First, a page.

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Gaul Harvey B(artlett)

Gaul Harvey B(artlett)

Gaul, Harvey B(artlett), American organist, conductor, music critic, and composer; b. N.Y., April 11, 1881; d. Pittsburgh, Dec. 1, 1945. He studied organ, harmony, and composition with George Lejeune in N.Y., then with Dudley Buck (1895). After further studies with Alfred R. Gaul in Birmingham and Philip Ames in Durham (1906), he went to Paris to complete his training with Widor, Guilmant, and Decaux (organ) at the Cons, and with d’Indy (composition and orchestration) at the Schola Cantorum (1909–10). He was asst. organist at St. John’s Chapel in N.Y. (1899–1901), and then organist and choirmaster at the Emmanuel Church in Cleveland (1901–09); also wrote music criticism for the Cleveland News. In 1910 he settled in Pittsburgh as organist of Calvary Church; served as music critic (1914–34) and arts ed. (1929–34) of the Post-Gazette) then conducted the Pittsburgh Civic String Orch. (1936–45) and the Savoyard Opera Co. (1939–45) and taught at the Univ. of Pittsburgh and the Carnegie Inst. of Technology. Gaul wrote more than 500 works, becoming best known for his church and organ music. He was also the author of a study of Stephen Foster, The Minstrel of the Alleghenies (Pittsburgh, 1952).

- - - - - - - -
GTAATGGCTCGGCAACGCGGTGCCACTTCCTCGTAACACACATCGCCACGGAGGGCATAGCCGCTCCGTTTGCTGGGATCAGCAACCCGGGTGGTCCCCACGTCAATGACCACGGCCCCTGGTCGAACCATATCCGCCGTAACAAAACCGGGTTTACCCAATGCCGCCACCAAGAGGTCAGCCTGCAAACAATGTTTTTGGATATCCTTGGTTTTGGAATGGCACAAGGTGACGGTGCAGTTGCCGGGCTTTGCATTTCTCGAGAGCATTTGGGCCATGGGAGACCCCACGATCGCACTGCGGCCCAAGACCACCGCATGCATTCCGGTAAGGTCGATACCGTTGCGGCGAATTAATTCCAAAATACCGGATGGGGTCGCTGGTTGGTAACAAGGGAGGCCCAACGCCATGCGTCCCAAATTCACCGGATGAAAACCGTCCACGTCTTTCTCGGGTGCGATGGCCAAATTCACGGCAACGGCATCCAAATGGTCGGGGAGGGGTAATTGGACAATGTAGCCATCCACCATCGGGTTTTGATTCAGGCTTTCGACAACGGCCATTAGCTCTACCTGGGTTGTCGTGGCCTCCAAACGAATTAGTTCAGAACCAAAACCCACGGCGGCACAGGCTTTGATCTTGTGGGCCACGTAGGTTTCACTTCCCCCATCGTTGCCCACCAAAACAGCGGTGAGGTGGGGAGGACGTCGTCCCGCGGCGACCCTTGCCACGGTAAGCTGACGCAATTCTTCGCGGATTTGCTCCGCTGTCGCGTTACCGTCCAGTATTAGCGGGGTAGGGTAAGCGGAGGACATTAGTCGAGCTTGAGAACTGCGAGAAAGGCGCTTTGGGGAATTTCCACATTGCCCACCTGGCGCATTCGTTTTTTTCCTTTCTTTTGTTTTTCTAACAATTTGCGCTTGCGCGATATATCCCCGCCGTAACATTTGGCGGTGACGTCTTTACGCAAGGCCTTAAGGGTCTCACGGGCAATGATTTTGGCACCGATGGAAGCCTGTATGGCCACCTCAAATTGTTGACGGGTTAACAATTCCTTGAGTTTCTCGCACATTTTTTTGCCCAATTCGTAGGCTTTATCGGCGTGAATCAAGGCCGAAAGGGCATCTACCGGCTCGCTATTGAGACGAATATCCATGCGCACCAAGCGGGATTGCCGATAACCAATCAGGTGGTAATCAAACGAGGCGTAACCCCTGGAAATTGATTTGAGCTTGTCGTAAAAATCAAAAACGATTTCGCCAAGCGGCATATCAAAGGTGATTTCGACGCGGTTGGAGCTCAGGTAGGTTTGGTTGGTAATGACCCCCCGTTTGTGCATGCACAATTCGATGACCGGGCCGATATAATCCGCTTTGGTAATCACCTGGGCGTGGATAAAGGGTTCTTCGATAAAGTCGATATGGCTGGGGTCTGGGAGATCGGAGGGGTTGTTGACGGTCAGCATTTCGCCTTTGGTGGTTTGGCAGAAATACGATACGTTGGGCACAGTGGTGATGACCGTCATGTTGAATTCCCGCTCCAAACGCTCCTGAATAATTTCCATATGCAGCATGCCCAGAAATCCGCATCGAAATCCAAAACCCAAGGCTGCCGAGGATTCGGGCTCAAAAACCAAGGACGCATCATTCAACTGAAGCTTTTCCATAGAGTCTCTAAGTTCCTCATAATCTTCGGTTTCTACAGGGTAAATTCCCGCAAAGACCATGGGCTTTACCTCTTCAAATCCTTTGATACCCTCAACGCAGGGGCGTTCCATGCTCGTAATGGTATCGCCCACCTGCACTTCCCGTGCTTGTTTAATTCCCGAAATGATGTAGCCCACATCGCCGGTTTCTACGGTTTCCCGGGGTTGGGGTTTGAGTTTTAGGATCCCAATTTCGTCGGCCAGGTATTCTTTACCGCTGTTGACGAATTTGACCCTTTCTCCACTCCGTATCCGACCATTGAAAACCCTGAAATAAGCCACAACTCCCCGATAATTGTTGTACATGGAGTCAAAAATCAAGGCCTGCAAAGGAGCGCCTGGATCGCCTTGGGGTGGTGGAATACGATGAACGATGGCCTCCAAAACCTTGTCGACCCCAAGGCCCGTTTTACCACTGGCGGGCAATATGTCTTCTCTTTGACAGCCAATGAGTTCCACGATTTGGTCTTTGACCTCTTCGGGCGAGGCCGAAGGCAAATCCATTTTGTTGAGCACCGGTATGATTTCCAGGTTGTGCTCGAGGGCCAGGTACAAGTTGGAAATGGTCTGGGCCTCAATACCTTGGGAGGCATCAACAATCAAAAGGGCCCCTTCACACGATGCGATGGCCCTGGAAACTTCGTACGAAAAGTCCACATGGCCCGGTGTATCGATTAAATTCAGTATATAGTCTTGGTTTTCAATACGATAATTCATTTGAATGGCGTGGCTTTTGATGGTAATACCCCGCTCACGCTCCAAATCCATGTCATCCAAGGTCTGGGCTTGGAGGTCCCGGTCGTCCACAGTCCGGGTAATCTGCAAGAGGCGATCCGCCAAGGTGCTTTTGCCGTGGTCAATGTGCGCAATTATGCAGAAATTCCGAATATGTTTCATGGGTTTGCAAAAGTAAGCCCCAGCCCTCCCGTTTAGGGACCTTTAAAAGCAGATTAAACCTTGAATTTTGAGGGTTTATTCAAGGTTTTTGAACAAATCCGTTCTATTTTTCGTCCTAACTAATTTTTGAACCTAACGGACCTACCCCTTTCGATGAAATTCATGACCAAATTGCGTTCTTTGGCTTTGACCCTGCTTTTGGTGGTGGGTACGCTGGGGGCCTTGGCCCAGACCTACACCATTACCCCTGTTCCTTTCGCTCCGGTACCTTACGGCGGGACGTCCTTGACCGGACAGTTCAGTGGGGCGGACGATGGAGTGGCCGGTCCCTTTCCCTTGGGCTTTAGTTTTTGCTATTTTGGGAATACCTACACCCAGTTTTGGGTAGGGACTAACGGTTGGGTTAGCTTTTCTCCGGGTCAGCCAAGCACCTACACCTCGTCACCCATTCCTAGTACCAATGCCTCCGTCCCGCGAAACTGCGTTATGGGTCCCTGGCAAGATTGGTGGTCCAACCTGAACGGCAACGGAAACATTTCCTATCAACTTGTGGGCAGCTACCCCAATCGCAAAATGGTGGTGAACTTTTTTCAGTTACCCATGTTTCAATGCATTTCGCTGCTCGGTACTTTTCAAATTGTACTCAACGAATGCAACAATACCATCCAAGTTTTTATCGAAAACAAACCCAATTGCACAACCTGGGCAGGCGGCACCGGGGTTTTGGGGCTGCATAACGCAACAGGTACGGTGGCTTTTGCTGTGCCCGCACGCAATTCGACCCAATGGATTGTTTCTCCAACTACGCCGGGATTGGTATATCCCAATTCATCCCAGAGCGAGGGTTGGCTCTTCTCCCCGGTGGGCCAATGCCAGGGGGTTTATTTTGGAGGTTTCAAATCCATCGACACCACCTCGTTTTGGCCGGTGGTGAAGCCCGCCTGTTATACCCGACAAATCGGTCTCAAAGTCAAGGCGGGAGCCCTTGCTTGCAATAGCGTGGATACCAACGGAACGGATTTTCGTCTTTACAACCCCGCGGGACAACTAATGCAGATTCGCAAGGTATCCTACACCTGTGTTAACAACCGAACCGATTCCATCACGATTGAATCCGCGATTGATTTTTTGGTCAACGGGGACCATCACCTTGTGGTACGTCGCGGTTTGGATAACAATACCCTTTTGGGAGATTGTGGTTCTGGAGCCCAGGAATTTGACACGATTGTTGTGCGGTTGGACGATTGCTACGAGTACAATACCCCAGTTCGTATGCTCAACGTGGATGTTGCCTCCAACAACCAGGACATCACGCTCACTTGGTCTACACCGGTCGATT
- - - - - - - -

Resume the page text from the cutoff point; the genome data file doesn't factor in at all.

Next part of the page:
—Nicolas Slonimsky/Laura Kuhn/Dennis McIntire

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